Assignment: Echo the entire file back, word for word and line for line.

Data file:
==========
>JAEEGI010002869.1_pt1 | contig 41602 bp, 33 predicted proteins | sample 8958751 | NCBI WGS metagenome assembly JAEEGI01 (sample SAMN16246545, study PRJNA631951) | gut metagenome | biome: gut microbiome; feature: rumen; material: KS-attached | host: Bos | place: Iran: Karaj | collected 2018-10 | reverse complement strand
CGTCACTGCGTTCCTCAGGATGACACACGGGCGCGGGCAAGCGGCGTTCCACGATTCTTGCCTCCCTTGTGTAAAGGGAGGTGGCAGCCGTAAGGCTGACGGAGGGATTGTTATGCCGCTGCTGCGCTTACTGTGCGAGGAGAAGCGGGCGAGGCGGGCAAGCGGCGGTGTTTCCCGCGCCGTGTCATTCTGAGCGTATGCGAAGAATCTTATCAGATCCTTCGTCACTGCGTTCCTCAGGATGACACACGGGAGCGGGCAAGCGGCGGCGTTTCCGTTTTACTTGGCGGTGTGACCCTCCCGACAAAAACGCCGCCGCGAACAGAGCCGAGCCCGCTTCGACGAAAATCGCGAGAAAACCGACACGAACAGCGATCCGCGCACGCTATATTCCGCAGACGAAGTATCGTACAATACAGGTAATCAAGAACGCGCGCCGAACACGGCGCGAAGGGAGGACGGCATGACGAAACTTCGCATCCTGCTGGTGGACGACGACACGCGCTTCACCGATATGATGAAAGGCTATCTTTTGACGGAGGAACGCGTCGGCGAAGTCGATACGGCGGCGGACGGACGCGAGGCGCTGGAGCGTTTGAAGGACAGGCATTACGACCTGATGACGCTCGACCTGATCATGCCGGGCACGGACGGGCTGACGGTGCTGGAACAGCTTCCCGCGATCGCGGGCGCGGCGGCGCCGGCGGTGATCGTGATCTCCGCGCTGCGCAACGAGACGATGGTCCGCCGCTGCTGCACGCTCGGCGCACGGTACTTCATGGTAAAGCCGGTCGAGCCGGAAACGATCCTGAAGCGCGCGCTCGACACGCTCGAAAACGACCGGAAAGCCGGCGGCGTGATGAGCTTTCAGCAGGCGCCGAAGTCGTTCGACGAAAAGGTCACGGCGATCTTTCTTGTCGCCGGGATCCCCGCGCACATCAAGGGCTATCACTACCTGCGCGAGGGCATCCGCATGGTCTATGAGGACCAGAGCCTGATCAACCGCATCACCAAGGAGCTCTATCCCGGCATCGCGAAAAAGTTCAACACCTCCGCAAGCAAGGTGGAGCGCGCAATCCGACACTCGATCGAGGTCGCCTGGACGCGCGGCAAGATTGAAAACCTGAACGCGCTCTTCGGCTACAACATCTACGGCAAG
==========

>JAEEGI010002869.1_pt1 | contig 41602 bp, 33 predicted proteins | sample 8958751 | NCBI WGS metagenome assembly JAEEGI01 (sample SAMN16246545, study PRJNA631951) | gut metagenome | biome: gut microbiome; feature: rumen; material: KS-attached | host: Bos | place: Iran: Karaj | collected 2018-10 | reverse complement strand
CGTCACTGCGTTCCTCAGGATGACACACGGGCGCGGGCAAGCGGCGTTCCACGATTCTTGCCTCCCTTGTGTAAAGGGAGGTGGCAGCCGTAAGGCTGACGGAGGGATTGTTATGCCGCTGCTGCGCTTACTGTGCGAGGAGAAGCGGGCGAGGCGGGCAAGCGGCGGTGTTTCCCGCGCCGTGTCATTCTGAGCGTATGCGAAGAATCTTATCAGATCCTTCGTCACTGCGTTCCTCAGGATGACACACGGGAGCGGGCAAGCGGCGGCGTTTCCGTTTTACTTGGCGGTGTGACCCTCCCGACAAAAACGCCGCCGCGAACAGAGCCGAGCCCGCTTCGACGAAAATCGCGAGAAAACCGACACGAACAGCGATCCGCGCACGCTATATTCCGCAGACGAAGTATCGTACAATACAGGTAATCAAGAACGCGCGCCGAACACGGCGCGAAGGGAGGACGGCATGACGAAACTTCGCATCCTGCTGGTGGACGACGACACGCGCTTCACCGATATGATGAAAGGCTATCTTTTGACGGAGGAACGCGTCGGCGAAGTCGATACGGCGGCGGACGGACGCGAGGCGCTGGAGCGTTTGAAGGACAGGCATTACGACCTGATGACGCTCGACCTGATCATGCCGGGCACGGACGGGCTGACGGTGCTGGAACAGCTTCCCGCGATCGCGGGCGCGGCGGCGCCGGCGGTGATCGTGATCTCCGCGCTGCGCAACGAGACGATGGTCCGCCGCTGCTGCACGCTCGGCGCACGGTACTTCATGGTAAAGCCGGTCGAGCCGGAAACGATCCTGAAGCGCGCGCTCGACACGCTCGAAAACGACCGGAAAGCCGGCGGCGTGATGAGCTTTCAGCAGGCGCCGAAGTCGTTCGACGAAAAGGTCACGGCGATCTTTCTTGTCGCCGGGATCCCCGCGCACATCAAGGGCTATCACTACCTGCGCGAGGGCATCCGCATGGTCTATGAGGACCAGAGCCTGATCAACCGCATCACCAAGGAGCTCTATCCCGGCATCGCGAAAAAGTTCAACACCTCCGCAAGCAAGGTGGAGCGCGCAATCCGACACTCGATCGAGGTCGCCTGGACGCGCGGCAAGATTGAAAACCTGAACGCGCTCTTCGGCTACAACATCTACGGCAAG